Due to Covid, the vast majority of airlines have refundable tickets and flexible change policies. In many cases, there are few downsides to booking the ticket now, especially if you decide that you want to use the value of that ticket for a different flight later on.

Best Advice?

Here’s the best advice I can give you and that we give to our clients. If you’re happy with the price, book the ticket. If you’re not happy with the price and you would be even unhappier of the price went up 30%, book the ticket. Because if you wait, and now you’re paying 30% more, you just missed out.

What do you think? Should you WAIT! Or should you BUY!

Author: Jon Nickel-D'Andrea

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10 Comments

  1. This is the stupidest travel blog post I have ever read. EVER. EVER EVER.

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    • Agreed, this is completely clueless article. Prices do change all the time and clients have a right to be educated.

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      • Why’s that Izz? Seems like I said that there are instances where prices do change but more often than not prices go up.

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    • Your kind words warm my heart Gene

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  2. I would diffently wait

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  3. “Because if you ~~want~~, and now you’re paying 30% more, you just missed out.”

    ~~wait~~

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    • Thank you 🙂

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  4. Good nudge, Jon. I’m thinking this is, and always has been, an issue of supply and demand. The supply of seats is high now, and demand for seats won’t get high until the vaccines are rolled out. Wait….they ARE being rolled out! It takes 6th grade math to figure out that, for the most part, sooner is better than later as the vaccine doses continue to find arms.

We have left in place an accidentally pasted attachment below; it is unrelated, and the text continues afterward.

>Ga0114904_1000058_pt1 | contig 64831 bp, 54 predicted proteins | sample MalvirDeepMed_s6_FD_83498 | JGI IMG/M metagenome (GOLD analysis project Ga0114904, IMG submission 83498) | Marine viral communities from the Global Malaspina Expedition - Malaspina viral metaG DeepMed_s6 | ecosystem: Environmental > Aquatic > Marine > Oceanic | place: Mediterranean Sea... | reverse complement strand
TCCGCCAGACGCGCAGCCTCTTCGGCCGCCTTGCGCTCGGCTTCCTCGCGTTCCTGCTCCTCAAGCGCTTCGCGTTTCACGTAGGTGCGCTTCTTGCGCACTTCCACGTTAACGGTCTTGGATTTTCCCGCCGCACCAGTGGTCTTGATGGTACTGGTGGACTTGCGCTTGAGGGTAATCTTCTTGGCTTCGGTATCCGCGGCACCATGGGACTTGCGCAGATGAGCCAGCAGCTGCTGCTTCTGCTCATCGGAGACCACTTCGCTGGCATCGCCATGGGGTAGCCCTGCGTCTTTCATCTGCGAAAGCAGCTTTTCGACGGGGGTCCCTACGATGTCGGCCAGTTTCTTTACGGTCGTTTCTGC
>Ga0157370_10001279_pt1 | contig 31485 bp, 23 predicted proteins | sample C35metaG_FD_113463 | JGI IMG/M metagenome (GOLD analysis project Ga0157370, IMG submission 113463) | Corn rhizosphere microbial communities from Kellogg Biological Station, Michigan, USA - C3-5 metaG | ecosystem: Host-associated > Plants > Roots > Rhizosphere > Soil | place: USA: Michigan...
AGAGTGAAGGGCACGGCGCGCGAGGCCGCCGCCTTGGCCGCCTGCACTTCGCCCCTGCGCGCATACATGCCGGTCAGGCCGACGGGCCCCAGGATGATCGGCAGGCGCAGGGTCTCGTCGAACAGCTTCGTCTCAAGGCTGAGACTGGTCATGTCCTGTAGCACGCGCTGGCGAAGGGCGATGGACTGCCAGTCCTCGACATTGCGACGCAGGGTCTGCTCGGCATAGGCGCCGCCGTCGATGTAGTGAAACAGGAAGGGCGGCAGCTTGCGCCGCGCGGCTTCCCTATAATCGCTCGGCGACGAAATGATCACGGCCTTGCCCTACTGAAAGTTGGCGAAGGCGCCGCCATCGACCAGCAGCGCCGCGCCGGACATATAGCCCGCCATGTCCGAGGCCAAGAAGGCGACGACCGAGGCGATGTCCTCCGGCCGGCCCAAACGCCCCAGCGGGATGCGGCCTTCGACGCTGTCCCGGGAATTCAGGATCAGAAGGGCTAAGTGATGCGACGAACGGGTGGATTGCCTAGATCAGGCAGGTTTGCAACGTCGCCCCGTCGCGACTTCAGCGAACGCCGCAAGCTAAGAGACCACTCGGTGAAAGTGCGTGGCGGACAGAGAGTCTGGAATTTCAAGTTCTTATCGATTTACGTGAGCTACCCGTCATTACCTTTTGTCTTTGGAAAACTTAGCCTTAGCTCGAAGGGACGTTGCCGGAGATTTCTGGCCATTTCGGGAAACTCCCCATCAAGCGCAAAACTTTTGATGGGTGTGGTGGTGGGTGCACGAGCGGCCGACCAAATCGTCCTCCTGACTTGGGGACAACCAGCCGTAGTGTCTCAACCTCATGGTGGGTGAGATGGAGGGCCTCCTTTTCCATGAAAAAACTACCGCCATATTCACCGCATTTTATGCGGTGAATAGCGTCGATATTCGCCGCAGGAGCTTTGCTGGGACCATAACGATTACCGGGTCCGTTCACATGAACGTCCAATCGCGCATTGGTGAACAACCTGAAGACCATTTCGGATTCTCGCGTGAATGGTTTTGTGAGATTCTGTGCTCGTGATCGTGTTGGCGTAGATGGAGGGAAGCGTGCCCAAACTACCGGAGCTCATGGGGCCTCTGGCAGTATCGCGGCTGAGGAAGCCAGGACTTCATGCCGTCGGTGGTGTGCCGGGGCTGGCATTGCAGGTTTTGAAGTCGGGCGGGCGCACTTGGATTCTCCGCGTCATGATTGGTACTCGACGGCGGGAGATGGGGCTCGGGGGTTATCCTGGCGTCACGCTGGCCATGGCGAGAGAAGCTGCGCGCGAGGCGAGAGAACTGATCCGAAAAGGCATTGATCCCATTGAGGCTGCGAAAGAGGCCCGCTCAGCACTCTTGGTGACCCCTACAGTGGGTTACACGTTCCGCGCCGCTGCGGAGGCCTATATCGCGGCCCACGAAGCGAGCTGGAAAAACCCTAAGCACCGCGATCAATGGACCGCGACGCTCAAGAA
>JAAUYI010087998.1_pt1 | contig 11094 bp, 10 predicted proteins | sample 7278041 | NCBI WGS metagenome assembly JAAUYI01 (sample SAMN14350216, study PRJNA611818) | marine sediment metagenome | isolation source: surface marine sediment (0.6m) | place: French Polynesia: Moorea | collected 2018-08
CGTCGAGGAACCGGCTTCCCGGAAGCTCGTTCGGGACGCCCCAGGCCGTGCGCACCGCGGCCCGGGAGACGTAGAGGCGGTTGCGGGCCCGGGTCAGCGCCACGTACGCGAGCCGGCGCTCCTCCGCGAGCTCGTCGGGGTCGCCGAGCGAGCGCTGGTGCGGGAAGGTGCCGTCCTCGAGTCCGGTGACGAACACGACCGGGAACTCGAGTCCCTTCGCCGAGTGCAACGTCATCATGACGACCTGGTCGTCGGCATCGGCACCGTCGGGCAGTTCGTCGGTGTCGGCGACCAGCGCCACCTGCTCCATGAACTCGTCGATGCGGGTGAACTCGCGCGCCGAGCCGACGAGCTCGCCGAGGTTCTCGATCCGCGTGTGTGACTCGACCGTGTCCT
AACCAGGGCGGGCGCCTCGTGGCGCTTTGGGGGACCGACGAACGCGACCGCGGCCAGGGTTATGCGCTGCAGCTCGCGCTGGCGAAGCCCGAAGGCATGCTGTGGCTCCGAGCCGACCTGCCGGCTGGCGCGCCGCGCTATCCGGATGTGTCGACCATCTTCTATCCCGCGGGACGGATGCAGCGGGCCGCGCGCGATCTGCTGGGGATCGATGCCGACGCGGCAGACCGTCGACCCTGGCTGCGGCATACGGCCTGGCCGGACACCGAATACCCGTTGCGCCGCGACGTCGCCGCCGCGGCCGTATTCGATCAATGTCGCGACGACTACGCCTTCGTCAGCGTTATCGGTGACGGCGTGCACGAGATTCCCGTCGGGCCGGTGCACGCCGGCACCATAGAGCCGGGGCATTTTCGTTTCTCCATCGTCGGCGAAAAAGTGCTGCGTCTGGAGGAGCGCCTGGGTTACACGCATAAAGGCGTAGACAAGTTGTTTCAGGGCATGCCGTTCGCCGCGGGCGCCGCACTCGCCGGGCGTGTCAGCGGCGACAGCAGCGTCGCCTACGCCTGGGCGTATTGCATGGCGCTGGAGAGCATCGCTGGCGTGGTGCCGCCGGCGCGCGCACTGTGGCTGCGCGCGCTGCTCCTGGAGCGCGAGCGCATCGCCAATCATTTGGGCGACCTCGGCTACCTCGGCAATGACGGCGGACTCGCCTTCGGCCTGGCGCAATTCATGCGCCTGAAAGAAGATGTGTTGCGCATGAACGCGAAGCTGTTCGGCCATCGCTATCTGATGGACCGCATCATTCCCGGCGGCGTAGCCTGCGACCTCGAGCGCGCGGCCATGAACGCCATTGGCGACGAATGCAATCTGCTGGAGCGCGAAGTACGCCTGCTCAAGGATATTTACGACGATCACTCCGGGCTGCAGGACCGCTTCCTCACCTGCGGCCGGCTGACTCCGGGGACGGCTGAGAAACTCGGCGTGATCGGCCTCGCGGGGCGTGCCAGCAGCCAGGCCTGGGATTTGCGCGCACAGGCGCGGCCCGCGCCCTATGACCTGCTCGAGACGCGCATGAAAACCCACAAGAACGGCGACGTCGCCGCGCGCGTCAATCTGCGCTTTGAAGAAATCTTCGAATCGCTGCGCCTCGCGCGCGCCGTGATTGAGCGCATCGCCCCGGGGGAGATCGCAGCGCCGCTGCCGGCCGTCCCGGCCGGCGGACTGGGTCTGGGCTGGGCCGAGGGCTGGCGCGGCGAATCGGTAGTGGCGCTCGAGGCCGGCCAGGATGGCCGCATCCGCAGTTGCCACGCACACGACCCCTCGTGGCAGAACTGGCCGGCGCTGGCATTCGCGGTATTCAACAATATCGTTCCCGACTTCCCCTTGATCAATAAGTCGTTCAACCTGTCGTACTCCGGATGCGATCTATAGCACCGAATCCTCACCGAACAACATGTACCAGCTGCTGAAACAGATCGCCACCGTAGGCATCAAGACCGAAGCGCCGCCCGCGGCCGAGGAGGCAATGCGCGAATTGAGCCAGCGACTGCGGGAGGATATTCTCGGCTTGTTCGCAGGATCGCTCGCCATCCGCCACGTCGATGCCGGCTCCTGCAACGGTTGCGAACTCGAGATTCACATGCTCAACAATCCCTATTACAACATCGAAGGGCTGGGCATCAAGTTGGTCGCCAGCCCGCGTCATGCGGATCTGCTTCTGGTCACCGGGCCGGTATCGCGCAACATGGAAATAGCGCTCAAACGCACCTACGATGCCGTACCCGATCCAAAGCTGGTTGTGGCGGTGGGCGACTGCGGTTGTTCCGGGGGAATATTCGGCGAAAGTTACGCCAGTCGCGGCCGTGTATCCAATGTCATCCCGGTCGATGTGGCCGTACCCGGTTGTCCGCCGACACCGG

In terms of this being a stupid post, sounds to me like you saw a bad trend in the market you wanted to address. If the post doesn’t apply to others, just move on.

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    • I always do! Plenty of haters out there that don’t have their own blog to complain so they live in the comment threads of everyone else’s blog 🙂 Thanks Beau!

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  5. What would make more sense would be to advise your clients to always buy right away because airlines no longer charge change fees and you can re-book at any time for a credit. That advice has nothing to do with having a bias regarding whether you think the price will go up or down. The assumption that the price will usually go up is generally incorrect. Pre-COVID, the price would more likely that not increase over the 21 days before departure. Obviously now the pricing algorithms work differently, but you make it sound like airlines never add more seats in lower fare buckets over time or change all of their fare bucket pricing up or down.